Don’t Let Food Safety Practices Go Down the Drain!
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Tips for keeping your sink germ-free
Most folks clean their kitchen countertops frequently, but the sink – that catch-all for food preparation – doesn’t receive the same careful attention. At least that’s how people responded to a recent survey. Half of the respondents said that countertops are the household surface they have to clean most frequently throughout the week. But only 10 percent of respondents named sinks. Since sinks and countertops go hand-in-hand in food preparation, this is an alarming figure.
Preventing foodborne illnesses is important for the health of all family members. In this hectic holiday season, its symptoms can often be mistaken for the flu. And if there are household members who dealing with health challenges that can compromise their immune systems, such as HIV/AIDS, diabetes or chemotherapy, it’s even more important to be vigilant about food preparation practices. According to the Centers for Disease Control and Prevention, each year in the United States there are approximately 76 million incidents of illnesses, 325,000 hospitalizations and 5,000 deaths, all a result of foodborne maladies.
The first step toward preventing foodborne illnesses is to keep both hands and food preparation surfaces clean. This includes the sink!
In today’s kitchens, sinks are made from a variety of materials, each with its own requirements for cleaning and disinfecting.
- Cast iron: Clean with an all-purpose, antibacterial cleaner. Rinse thoroughly and use a soft cloth to wipe the product dry after each use. To disinfect, use a solution of one part chlorine bleach to 16 parts water.
- Ceramic: Clean with an all-purpose, antibacterial cleaner. Rinse thoroughly and use a soft cloth to wipe the product dry after each use. To disinfect, use a solution of one part chlorine bleach to 16 parts water.
- Stainless steel: Clean with hot, soapy water. Avoid abrasive cleaners, as they may scratch the surface. If the surface looks dull or cloudy, moisten a soft cloth with undiluted white vinegar and wipe clean. To disinfect, wipe the surface with a solution of one part chlorine bleach to one part water. Rinse immediately and wipe dry with a soft cloth.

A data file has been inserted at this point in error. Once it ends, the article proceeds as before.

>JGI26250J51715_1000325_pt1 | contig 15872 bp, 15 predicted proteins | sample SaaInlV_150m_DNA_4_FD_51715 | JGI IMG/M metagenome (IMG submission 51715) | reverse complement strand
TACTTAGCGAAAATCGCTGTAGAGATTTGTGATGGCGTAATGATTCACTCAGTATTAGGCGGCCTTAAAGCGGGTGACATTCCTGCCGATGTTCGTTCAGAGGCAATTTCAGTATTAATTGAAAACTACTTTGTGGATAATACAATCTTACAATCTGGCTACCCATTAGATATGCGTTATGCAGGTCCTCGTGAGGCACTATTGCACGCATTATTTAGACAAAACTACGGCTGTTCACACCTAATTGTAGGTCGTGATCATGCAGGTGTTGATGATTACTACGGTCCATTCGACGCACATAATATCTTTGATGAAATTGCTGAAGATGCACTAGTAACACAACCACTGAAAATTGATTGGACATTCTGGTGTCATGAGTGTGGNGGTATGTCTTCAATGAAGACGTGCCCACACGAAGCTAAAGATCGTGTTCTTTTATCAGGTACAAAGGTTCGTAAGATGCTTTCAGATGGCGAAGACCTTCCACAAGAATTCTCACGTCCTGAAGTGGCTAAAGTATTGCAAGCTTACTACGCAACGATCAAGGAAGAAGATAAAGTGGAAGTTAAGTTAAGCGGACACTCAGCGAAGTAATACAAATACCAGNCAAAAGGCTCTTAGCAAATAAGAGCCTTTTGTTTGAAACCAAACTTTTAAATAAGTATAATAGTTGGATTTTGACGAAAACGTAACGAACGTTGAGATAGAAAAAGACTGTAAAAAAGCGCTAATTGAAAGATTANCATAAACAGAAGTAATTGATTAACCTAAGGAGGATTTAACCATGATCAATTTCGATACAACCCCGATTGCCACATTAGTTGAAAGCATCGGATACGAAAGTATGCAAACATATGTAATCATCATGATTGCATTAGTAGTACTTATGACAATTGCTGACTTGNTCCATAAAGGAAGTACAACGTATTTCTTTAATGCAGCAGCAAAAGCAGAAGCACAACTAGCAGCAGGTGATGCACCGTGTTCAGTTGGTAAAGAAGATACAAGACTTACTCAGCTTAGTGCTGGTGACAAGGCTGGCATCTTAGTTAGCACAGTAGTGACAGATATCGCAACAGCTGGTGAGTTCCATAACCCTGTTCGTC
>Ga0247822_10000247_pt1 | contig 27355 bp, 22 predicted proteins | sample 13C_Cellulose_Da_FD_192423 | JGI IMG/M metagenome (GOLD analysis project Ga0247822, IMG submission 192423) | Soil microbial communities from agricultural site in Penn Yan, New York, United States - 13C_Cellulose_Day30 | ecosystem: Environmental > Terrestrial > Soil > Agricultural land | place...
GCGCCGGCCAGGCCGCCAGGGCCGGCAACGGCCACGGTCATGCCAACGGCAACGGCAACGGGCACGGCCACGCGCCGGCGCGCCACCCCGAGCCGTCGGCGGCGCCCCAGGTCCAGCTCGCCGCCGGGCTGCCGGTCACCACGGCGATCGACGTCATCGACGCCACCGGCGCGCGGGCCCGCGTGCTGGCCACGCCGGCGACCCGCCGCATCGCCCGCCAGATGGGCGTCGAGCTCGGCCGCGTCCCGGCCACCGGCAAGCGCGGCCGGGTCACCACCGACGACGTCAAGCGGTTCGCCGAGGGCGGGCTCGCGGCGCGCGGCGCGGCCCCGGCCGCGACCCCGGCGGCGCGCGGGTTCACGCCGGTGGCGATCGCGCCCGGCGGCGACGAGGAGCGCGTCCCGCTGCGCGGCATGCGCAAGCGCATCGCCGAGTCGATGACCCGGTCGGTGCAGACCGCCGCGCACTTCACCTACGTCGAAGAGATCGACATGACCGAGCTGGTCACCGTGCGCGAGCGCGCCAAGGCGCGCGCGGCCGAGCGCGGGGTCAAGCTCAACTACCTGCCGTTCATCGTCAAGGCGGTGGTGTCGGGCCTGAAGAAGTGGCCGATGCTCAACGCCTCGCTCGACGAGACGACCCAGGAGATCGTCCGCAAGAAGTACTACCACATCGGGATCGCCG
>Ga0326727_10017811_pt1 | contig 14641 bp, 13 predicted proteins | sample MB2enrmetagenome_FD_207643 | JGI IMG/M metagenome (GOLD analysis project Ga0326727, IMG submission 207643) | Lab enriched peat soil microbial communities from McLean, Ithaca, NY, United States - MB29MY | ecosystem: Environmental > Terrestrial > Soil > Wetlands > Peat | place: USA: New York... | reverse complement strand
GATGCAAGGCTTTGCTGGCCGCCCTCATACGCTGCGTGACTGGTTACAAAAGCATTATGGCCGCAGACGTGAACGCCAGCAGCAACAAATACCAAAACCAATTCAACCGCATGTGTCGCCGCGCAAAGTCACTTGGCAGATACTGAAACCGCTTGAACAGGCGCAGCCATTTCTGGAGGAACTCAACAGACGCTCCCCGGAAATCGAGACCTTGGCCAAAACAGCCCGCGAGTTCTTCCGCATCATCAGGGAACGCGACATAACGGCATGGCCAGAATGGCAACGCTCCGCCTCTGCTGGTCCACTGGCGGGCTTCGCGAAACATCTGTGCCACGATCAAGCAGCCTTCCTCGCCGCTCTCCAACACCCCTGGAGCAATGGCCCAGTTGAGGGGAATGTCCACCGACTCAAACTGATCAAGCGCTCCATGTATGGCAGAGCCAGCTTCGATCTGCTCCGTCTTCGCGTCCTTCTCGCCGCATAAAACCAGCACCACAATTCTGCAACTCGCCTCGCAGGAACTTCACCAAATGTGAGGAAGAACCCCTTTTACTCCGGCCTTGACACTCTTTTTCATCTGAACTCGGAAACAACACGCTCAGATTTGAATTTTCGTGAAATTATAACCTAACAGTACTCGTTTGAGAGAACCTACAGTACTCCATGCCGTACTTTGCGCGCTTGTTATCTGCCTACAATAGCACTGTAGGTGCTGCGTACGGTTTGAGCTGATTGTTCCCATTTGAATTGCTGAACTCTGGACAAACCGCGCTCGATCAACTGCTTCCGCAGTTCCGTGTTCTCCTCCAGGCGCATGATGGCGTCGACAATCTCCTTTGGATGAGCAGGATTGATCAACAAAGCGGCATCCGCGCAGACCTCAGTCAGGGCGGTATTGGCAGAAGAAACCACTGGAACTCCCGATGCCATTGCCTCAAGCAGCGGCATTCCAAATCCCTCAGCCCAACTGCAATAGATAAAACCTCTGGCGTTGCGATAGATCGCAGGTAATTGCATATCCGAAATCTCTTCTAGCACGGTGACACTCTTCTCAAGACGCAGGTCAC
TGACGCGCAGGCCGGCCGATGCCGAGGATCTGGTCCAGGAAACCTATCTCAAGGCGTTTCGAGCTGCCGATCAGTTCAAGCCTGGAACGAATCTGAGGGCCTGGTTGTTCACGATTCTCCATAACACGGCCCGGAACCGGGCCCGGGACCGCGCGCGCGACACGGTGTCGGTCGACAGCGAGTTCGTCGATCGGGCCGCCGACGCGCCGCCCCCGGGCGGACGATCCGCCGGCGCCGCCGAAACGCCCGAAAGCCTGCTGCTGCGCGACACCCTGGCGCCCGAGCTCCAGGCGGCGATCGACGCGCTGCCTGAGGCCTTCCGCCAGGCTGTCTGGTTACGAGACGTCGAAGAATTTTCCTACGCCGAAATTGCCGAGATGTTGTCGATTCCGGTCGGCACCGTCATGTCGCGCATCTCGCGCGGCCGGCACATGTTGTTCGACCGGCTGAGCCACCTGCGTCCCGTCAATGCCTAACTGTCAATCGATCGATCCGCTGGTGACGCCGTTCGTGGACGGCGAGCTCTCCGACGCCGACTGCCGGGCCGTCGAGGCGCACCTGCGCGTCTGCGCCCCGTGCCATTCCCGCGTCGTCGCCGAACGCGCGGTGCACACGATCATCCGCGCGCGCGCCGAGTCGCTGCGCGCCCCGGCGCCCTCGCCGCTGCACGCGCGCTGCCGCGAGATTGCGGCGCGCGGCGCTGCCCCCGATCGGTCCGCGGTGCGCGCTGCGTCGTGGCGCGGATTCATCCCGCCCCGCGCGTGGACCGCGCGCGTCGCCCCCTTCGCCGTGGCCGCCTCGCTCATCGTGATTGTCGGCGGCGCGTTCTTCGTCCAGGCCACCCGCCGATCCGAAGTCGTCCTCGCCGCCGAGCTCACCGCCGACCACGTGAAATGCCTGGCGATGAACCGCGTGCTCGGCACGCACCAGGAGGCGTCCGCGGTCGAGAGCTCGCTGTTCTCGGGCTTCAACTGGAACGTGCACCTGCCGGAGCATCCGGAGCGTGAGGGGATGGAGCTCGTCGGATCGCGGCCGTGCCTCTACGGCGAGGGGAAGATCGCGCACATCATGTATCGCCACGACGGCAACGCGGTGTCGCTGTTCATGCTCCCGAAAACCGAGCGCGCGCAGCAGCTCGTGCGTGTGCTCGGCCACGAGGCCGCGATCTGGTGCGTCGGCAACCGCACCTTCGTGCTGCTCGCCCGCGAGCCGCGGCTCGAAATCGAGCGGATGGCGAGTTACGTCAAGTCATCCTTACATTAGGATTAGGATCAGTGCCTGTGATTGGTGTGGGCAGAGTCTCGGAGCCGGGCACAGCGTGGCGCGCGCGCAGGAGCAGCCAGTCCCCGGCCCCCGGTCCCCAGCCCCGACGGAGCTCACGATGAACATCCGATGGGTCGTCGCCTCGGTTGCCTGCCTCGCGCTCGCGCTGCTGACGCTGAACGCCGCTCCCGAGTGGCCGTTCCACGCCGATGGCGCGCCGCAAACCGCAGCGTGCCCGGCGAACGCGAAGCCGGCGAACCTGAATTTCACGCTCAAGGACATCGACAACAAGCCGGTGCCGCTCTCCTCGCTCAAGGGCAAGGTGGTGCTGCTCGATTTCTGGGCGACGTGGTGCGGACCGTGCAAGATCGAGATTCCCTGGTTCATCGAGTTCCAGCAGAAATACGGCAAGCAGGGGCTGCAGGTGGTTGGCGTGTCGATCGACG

- Copper: For basic cleaning, use mild soap and water. Because abrasive materials and chemicals can harm the copper, avoid letting dirty pots and pans sit in the sink for an extended period of time. To help protect the surface, treat it periodically with a wax that is specially designed for copper. Since copper is a natural antibacterial surface, it isn’t necessary to disinfect it.
- Engineered stone, such as soapstone: Use an abrasive or nonabrasive cleanser. To disinfect, wipe the surface with a solution of one part chlorine bleach to one part water. Rinse thoroughly.
Clean hands are another factor in the prevention of foodborne illnesses. Hands should be washed before beginning any food preparation, as well as after handling raw meats, fish and poultry. To properly wash hands:
- Wet hands with warm, running water. Then apply soap.
- Rub hands together vigorously to a make a lather, and scrub all surfaces. Continue for 20 seconds, which is about how long it takes to sing “Happy Birthday” twice through.
- Rinse well under warm, running water.
- Dry hands thoroughly using paper towels or an air dryer. If possible, use a paper towel to turn off the faucet.